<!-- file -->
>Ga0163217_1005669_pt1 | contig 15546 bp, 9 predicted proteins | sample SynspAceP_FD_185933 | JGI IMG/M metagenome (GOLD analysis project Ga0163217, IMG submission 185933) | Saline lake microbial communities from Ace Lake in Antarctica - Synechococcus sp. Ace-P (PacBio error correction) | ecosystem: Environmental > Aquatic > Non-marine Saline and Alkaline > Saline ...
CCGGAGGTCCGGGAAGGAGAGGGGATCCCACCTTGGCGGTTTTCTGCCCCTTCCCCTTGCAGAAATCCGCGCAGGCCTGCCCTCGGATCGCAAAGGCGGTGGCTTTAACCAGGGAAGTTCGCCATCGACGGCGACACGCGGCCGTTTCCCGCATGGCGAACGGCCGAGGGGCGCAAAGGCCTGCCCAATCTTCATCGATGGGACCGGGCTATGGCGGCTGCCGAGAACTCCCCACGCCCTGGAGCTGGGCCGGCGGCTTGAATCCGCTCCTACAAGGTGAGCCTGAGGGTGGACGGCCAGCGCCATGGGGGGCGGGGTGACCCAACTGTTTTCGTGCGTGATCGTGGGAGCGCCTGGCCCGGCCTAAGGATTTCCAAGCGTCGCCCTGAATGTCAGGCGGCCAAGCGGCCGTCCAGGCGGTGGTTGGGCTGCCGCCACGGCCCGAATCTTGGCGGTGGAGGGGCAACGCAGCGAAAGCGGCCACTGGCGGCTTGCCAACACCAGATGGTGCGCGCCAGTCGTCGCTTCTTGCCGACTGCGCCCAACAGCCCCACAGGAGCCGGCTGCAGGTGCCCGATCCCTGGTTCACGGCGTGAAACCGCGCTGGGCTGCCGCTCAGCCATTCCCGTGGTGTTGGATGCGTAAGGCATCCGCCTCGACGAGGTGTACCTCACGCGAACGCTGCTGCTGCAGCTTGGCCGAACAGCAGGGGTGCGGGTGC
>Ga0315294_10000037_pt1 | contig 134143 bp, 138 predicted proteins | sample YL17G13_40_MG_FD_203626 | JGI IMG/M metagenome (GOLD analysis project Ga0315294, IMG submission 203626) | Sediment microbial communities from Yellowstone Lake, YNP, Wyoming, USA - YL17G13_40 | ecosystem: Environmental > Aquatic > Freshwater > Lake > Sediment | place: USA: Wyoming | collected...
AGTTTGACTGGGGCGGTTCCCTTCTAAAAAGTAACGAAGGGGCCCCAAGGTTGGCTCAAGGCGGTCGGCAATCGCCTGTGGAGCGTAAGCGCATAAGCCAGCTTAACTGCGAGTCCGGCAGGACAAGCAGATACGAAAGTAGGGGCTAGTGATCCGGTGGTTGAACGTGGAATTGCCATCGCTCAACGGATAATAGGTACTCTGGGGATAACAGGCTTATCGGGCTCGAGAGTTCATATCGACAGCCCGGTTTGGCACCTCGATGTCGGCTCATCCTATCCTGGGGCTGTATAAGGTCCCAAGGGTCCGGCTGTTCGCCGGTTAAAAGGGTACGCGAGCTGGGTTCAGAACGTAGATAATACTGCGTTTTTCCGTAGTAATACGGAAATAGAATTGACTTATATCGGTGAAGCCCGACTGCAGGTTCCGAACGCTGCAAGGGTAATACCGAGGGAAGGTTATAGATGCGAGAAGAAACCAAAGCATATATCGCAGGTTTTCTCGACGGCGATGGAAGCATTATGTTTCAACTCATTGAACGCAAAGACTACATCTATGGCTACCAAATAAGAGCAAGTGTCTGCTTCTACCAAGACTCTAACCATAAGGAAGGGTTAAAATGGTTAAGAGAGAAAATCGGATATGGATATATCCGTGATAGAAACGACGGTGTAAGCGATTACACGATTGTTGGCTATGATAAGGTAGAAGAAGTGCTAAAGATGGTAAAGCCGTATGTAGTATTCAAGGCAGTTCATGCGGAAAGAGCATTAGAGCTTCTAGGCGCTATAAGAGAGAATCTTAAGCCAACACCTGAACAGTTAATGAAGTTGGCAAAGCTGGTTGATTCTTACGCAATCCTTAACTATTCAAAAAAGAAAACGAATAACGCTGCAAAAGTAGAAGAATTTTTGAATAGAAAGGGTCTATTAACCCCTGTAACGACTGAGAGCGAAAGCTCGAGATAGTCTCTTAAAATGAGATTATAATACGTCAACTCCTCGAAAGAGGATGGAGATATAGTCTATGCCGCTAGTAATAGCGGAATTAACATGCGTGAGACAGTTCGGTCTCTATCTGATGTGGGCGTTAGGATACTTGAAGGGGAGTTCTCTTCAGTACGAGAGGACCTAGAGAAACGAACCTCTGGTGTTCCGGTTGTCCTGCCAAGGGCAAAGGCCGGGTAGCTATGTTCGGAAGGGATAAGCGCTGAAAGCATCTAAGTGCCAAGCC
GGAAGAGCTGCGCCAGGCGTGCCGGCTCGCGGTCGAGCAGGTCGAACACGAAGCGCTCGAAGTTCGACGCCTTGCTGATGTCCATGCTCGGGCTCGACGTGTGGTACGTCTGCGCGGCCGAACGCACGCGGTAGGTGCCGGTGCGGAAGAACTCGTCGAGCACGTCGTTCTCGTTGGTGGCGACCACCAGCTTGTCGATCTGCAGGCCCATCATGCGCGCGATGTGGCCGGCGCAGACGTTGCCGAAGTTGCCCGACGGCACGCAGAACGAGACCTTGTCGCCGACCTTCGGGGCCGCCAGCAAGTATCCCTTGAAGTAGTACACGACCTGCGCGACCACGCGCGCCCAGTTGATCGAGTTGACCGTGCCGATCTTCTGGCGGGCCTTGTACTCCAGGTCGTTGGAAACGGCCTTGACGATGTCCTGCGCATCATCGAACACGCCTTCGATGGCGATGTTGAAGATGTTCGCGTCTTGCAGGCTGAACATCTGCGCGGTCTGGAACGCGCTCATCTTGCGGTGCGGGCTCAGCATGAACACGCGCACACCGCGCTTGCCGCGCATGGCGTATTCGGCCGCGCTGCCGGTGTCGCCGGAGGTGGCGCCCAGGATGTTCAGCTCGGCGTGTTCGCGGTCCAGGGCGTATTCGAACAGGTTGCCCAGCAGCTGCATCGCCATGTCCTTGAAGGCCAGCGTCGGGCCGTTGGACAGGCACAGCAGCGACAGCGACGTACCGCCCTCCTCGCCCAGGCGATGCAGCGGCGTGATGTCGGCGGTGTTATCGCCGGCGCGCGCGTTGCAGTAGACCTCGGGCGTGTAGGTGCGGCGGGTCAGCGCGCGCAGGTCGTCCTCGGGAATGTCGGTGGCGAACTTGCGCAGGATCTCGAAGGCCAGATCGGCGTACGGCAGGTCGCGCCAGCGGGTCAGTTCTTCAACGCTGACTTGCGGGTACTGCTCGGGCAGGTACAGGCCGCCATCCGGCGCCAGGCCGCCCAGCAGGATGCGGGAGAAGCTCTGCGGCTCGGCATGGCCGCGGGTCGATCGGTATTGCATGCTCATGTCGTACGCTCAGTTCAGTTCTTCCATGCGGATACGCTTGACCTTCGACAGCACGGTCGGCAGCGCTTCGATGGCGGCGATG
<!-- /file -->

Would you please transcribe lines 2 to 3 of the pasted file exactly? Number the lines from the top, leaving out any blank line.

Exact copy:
CCGGAGGTCCGGGAAGGAGAGGGGATCCCACCTTGGCGGTTTTCTGCCCCTTCCCCTTGCAGAAATCCGCGCAGGCCTGCCCTCGGATCGCAAAGGCGGTGGCTTTAACCAGGGAAGTTCGCCATCGACGGCGACACGCGGCCGTTTCCCGCATGGCGAACGGCCGAGGGGCGCAAAGGCCTGCCCAATCTTCATCGATGGGACCGGGCTATGGCGGCTGCCGAGAACTCCCCACGCCCTGGAGCTGGGCCGGCGGCTTGAATCCGCTCCTACAAGGTGAGCCTGAGGGTGGACGGCCAGCGCCATGGGGGGCGGGGTGACCCAACTGTTTTCGTGCGTGATCGTGGGAGCGCCTGGCCCGGCCTAAGGATTTCCAAGCGTCGCCCTGAATGTCAGGCGGCCAAGCGGCCGTCCAGGCGGTGGTTGGGCTGCCGCCACGGCCCGAATCTTGGCGGTGGAGGGGCAACGCAGCGAAAGCGGCCACTGGCGGCTTGCCAACACCAGATGGTGCGCGCCAGTCGTCGCTTCTTGCCGACTGCGCCCAACAGCCCCACAGGAGCCGGCTGCAGGTGCCCGATCCCTGGTTCACGGCGTGAAACCGCGCTGGGCTGCCGCTCAGCCATTCCCGTGGTGTTGGATGCGTAAGGCATCCGCCTCGACGAGGTGTACCTCACGCGAACGCTGCTGCTGCAGCTTGGCCGAACAGCAGGGGTGCGGGTGC
>Ga0315294_10000037_pt1 | contig 134143 bp, 138 predicted proteins | sample YL17G13_40_MG_FD_203626 | JGI IMG/M metagenome (GOLD analysis project Ga0315294, IMG submission 203626) | Sediment microbial communities from Yellowstone Lake, YNP, Wyoming, USA - YL17G13_40 | ecosystem: Environmental > Aquatic > Freshwater > Lake > Sediment | place: USA: Wyoming | collected...